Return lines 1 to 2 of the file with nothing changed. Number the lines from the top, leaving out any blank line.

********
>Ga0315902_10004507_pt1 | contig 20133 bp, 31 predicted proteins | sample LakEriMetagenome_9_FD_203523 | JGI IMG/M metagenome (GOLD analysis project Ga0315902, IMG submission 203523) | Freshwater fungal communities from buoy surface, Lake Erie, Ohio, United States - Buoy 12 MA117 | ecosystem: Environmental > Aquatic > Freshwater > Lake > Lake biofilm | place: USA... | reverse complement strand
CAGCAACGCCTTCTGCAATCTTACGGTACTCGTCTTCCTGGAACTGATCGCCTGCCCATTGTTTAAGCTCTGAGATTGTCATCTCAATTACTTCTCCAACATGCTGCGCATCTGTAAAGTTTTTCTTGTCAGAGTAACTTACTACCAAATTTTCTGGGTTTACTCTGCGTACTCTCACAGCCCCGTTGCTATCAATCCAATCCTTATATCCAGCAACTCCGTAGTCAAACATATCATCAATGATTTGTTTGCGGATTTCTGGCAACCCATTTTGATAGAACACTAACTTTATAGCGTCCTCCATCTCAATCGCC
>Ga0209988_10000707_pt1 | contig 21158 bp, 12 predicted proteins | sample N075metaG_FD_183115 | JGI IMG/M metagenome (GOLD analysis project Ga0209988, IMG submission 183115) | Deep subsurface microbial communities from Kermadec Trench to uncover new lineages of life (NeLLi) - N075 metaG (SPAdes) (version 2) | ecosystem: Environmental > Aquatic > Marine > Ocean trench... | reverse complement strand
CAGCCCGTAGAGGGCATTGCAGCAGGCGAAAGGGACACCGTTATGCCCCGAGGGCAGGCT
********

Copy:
>Ga0315902_10004507_pt1 | contig 20133 bp, 31 predicted proteins | sample LakEriMetagenome_9_FD_203523 | JGI IMG/M metagenome (GOLD analysis project Ga0315902, IMG submission 203523) | Freshwater fungal communities from buoy surface, Lake Erie, Ohio, United States - Buoy 12 MA117 | ecosystem: Environmental > Aquatic > Freshwater > Lake > Lake biofilm | place: USA... | reverse complement strand
CAGCAACGCCTTCTGCAATCTTACGGTACTCGTCTTCCTGGAACTGATCGCCTGCCCATTGTTTAAGCTCTGAGATTGTCATCTCAATTACTTCTCCAACATGCTGCGCATCTGTAAAGTTTTTCTTGTCAGAGTAACTTACTACCAAATTTTCTGGGTTTACTCTGCGTACTCTCACAGCCCCGTTGCTATCAATCCAATCCTTATATCCAGCAACTCCGTAGTCAAACATATCATCAATGATTTGTTTGCGGATTTCTGGCAACCCATTTTGATAGAACACTAACTTTATAGCGTCCTCCATCTCAATCGCC